Gretchen M. Michelfeld is a dramatist, essayist and poet living in Jackson Heights, Queens.

“Cancer,” I lied.

The nice lady in LaGuardia’s B Terminal made sympathetic sounds when I apologized for my toddler’s tantrum and explained I was newly widowed. She whispered, “How did your husband die?” It took me a millisecond to size her up: 60-something, Southwestern accent, big cross around her neck. Instantly, I chose to deny the love of my life and erase my son’s other mother.

“Cancer.”

I rationalized the lie to myself. My wife had recently died of cancer. I was so sad and lost that I needed a moment of unadulterated kindness, the warmth of her you-poor-thing-you-are-so-brave reassurances. But I immediately regretted my answer. I knew that somewhere up there, my late wife was devastated, and for what? My sweet airport neighbor might not have looked away in judgment and discomfort nor told me that my child was suffering for my sins. I had surely let down the entire LGBTQ community. My son had picked up on my internalized homophobia and would internalize that shame himself. For seven years, I tortured myself with regret every time the memory returned. And then I had an epiphany.

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This summer, I was sitting in a little restaurant in a tiny Hudson Valley town. My soon-to-be husband, my now 10-year-old and I were having some silly conversation over huge sandwiches and too many fries. Several patrons were loudly enjoying a baseball game on TV. When our waitress laughed warmly at one of our inside jokes, taking in our cozy family scene, I suddenly experienced a surge of unfamiliar energy and hope. I tried to tease out the essence of this new vitality.

And then it hit me. I felt safe. I had always assumed safety would feel soothing, but I was actually stimulated and inspired.

Of course, this made sense. How enervating risk avoidance is! How depressing it had been as a woman married to a woman when I faced even the least threatening forms of homophobia; the mother of the groom who avoided shaking our hands on the receiving line; the co-worker who groused about gays wanting “special rights”; a prominent feminist who proclaimed that lesbians were ruining it for everyone else.

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And then there was the real experience of danger: our New York cabbie who screamed about horrible queers in the middle of a traffic jam, or the Pride protesters who shouted in our faces. We felt trapped and exposed countless times.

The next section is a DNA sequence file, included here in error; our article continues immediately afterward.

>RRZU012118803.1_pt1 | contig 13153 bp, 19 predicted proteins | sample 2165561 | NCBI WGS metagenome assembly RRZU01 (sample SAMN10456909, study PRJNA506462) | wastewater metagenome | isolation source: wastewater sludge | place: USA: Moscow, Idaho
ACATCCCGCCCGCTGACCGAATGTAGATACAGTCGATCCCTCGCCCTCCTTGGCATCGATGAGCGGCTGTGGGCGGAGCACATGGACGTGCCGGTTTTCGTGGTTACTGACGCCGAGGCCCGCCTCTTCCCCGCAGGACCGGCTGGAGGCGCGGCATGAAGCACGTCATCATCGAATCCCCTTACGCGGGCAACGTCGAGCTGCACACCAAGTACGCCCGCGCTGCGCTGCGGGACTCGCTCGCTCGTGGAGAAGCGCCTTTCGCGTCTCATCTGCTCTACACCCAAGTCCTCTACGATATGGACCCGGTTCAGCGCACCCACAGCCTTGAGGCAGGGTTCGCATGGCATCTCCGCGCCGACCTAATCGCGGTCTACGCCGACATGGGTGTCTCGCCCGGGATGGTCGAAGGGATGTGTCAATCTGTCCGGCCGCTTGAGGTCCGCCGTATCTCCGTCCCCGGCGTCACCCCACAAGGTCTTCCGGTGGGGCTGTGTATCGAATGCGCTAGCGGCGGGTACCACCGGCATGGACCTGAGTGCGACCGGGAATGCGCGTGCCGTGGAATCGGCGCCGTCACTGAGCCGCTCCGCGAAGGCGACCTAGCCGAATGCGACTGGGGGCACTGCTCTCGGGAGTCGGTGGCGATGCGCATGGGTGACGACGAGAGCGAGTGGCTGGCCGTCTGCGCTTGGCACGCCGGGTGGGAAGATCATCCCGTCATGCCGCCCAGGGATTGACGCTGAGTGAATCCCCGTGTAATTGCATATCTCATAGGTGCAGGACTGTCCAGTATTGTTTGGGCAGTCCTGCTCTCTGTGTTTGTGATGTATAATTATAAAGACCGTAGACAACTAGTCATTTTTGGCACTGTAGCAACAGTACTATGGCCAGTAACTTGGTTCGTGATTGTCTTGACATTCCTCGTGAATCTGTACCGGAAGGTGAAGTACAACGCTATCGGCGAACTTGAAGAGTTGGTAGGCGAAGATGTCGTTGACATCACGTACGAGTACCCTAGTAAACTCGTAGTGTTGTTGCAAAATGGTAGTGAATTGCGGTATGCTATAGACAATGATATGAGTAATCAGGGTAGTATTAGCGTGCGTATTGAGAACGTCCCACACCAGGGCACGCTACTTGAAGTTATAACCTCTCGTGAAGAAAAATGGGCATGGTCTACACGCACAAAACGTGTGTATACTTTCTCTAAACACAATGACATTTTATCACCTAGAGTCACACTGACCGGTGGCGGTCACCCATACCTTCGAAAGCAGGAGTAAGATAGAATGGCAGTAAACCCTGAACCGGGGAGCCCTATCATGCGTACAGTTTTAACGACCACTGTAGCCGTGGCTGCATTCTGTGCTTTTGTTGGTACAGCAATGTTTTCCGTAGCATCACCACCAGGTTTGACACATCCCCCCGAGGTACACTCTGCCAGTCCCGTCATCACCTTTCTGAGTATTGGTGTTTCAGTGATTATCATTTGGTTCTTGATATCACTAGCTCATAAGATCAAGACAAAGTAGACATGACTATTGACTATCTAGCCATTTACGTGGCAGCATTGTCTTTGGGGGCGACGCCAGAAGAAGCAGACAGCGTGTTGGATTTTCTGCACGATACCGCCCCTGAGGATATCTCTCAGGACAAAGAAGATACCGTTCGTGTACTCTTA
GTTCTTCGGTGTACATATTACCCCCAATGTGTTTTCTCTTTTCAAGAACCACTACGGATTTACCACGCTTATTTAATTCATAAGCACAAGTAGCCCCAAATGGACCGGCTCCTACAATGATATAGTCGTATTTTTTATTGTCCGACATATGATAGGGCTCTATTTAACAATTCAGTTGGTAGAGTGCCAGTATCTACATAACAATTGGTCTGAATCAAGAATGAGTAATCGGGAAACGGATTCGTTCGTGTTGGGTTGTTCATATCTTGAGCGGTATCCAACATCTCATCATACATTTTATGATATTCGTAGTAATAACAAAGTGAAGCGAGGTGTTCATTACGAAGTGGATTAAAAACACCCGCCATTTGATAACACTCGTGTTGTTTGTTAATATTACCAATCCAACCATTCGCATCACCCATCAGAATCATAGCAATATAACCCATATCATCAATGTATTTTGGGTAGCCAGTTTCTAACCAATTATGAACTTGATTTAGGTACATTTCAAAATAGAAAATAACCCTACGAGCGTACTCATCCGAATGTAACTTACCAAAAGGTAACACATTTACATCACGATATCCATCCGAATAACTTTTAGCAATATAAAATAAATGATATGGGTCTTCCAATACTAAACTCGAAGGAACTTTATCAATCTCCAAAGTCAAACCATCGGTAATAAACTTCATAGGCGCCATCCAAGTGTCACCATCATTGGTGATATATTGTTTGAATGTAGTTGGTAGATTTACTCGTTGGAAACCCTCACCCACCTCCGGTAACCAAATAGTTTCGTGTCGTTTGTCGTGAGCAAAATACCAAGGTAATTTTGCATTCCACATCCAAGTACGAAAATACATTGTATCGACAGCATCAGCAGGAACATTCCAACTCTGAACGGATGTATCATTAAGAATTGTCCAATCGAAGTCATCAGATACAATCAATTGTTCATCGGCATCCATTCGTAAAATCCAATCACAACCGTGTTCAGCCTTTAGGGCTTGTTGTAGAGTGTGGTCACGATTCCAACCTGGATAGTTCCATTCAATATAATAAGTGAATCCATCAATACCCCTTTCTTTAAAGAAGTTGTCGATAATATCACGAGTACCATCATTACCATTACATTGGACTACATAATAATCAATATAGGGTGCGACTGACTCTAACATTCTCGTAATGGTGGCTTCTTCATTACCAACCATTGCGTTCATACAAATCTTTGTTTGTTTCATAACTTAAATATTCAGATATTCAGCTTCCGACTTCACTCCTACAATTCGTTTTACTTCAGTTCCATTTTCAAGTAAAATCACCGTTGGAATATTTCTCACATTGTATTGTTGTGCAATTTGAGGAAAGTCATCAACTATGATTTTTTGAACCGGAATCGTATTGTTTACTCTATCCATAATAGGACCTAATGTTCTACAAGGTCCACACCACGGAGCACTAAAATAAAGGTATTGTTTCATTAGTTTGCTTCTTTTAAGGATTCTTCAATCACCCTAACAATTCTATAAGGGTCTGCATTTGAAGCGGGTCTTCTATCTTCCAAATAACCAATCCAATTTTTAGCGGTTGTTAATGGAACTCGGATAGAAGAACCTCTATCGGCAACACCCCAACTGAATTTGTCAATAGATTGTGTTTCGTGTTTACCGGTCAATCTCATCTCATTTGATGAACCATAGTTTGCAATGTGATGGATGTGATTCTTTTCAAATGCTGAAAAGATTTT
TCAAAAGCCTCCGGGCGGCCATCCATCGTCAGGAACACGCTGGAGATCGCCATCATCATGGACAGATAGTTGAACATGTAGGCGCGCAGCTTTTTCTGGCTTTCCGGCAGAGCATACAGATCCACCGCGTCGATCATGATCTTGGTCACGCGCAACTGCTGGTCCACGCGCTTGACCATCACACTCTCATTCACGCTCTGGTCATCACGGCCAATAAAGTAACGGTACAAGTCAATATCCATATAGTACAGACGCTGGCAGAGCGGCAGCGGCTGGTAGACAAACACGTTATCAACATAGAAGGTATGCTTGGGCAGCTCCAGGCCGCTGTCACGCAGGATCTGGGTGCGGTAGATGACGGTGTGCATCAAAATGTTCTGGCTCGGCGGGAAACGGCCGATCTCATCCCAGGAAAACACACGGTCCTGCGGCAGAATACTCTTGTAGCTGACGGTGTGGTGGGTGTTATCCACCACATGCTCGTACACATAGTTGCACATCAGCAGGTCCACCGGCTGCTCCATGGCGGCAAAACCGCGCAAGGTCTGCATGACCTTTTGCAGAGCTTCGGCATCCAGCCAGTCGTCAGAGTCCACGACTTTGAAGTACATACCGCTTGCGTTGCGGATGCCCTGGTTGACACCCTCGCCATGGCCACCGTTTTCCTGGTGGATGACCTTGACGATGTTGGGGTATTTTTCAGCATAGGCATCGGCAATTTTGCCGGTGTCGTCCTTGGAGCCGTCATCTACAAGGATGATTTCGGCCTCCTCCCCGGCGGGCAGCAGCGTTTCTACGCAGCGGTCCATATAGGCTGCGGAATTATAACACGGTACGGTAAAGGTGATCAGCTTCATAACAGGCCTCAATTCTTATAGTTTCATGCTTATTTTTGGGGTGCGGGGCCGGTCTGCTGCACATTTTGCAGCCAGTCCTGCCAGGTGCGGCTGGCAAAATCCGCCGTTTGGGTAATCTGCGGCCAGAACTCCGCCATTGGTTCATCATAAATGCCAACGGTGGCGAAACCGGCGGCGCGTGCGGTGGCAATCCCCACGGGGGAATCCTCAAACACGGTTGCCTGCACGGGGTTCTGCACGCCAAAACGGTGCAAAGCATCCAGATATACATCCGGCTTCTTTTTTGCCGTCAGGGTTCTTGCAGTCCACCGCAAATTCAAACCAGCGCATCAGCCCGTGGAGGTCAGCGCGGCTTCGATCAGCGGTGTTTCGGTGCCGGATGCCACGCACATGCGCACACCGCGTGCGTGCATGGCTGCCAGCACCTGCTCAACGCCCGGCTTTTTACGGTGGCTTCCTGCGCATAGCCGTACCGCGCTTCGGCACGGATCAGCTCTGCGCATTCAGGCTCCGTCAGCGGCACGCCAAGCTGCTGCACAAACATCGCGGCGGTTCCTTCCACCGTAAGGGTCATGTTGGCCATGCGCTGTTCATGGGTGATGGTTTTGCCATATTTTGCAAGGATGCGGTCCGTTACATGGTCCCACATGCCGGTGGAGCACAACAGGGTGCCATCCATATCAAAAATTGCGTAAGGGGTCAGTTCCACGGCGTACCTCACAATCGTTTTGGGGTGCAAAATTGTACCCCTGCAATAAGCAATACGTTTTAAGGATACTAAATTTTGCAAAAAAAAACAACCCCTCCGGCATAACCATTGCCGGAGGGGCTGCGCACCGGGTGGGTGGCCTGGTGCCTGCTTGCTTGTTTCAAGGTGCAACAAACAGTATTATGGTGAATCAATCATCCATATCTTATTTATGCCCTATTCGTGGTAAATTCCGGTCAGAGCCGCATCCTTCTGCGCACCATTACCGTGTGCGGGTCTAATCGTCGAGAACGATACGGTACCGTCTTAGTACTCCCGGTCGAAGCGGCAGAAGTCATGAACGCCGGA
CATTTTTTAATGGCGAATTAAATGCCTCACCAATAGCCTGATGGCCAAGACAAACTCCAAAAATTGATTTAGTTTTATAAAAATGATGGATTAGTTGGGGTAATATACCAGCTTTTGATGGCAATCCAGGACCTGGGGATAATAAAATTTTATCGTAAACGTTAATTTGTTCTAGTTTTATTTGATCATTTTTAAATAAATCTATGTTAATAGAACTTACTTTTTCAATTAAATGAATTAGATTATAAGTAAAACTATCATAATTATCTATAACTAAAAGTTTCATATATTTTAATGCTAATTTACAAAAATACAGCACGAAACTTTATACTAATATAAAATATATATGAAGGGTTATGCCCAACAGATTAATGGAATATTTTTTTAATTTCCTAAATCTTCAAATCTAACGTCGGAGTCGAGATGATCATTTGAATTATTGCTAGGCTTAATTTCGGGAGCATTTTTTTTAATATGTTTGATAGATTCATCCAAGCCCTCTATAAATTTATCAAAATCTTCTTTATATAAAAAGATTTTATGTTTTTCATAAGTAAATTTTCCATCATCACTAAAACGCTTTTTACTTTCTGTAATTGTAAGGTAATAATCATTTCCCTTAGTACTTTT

Sitting with my male partner in that insular, small-town cafe, the kind of place where I’d always had to be careful, I was now a member of a different, less-threatened class: a middle-aged white lady with a husband and child. We wouldn’t be legally married until later that month, but it didn’t matter because there was no doubt about our right to be together. In fact, just the year before, when I’d gone to the ER with chest pains, the hospital let him into my room without a second thought.

What a contrast with the summer when I was six months pregnant and had joined my partner in the Adirondacks where she was directing a play. I had started cramping and spotting while she was at rehearsal. By the time she got back to our room, I had called my OB/GYN and was told to get to the nearest hospital. Speeding around the barely lit curves of a country road with me in excruciating pain, we were overwhelmed by one huge worry: Would they let her stay with me? We were blessed: I didn’t lose the baby. We were lucky: When I asked at the ER’s front desk if my not-yet wife could be with me during the exam, the woman doing our intake said, “Of course she can! She’s your partner!” I sobbed with relief.

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But I shouldn’t have had to depend on that woman’s kindness. By the time my partner and I had the federal right to wed, our son was 3, and my wife would soon receive her fatal diagnosis.

Now that I am married to a man, I am morally compelled to look unflinchingly at my privilege. Heterosexual privilege doesn’t mean I have no problems, but the constant stress of managing the world’s homophobic reactions to my marriage does not compound them. Being honest does not put me in any physical danger.

I still believe I was wrong to pretend I’d lost a male spouse when the nice lady asked me how my husband died. But now, I see my instinctive response that day as an attempt to shield myself and my child from the homophobia that had worn me down for years. The challenge before me is to be an honest bisexual, confronting assumptions, embracing complications and perhaps helping to make the world a wee bit safer for the next lesbian widow in LaGuardia’s Terminal B.

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